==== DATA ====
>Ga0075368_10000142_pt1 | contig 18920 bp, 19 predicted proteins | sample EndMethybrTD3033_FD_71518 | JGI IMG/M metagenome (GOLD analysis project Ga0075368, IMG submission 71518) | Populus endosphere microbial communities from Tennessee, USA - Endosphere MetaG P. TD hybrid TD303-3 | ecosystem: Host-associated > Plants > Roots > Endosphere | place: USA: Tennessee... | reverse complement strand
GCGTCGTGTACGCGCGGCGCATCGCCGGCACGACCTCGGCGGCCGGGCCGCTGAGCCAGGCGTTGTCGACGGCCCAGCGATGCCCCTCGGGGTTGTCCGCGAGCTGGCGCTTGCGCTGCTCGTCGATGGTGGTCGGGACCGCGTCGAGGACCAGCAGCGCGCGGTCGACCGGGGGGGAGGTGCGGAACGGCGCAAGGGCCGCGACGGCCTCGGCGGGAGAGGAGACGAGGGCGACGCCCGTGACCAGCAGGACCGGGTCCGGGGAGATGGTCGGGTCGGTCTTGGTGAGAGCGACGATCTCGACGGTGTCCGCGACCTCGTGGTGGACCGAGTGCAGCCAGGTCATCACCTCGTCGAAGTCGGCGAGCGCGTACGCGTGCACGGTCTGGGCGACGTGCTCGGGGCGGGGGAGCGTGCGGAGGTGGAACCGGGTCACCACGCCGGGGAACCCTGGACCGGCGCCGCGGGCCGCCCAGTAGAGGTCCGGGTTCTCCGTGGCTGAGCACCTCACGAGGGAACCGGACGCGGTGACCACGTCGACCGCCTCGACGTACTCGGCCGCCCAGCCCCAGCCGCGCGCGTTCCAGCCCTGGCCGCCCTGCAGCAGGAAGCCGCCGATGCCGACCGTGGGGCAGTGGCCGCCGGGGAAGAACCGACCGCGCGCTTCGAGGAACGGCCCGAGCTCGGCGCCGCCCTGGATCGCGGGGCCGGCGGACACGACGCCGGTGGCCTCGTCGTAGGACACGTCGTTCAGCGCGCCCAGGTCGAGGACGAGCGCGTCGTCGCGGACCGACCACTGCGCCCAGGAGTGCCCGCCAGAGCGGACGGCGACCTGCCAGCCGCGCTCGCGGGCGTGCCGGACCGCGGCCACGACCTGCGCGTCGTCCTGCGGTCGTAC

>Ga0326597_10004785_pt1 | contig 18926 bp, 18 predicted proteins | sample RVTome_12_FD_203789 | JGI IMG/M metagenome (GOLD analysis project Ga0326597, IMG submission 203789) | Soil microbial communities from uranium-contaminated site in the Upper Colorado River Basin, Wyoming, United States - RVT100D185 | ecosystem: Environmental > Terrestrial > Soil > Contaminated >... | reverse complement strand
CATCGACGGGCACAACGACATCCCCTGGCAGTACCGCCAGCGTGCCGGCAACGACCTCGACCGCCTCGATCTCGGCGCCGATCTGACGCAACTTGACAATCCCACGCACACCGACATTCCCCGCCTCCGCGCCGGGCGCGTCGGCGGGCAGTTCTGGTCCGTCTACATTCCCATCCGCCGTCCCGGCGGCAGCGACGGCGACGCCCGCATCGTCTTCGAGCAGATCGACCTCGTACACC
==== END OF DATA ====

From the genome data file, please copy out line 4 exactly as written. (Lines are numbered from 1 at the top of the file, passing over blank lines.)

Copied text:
CATCGACGGGCACAACGACATCCCCTGGCAGTACCGCCAGCGTGCCGGCAACGACCTCGACCGCCTCGATCTCGGCGCCGATCTGACGCAACTTGACAATCCCACGCACACCGACATTCCCCGCCTCCGCGCCGGGCGCGTCGGCGGGCAGTTCTGGTCCGTCTACATTCCCATCCGCCGTCCCGGCGGCAGCGACGGCGACGCCCGCATCGTCTTCGAGCAGATCGACCTCGTACACC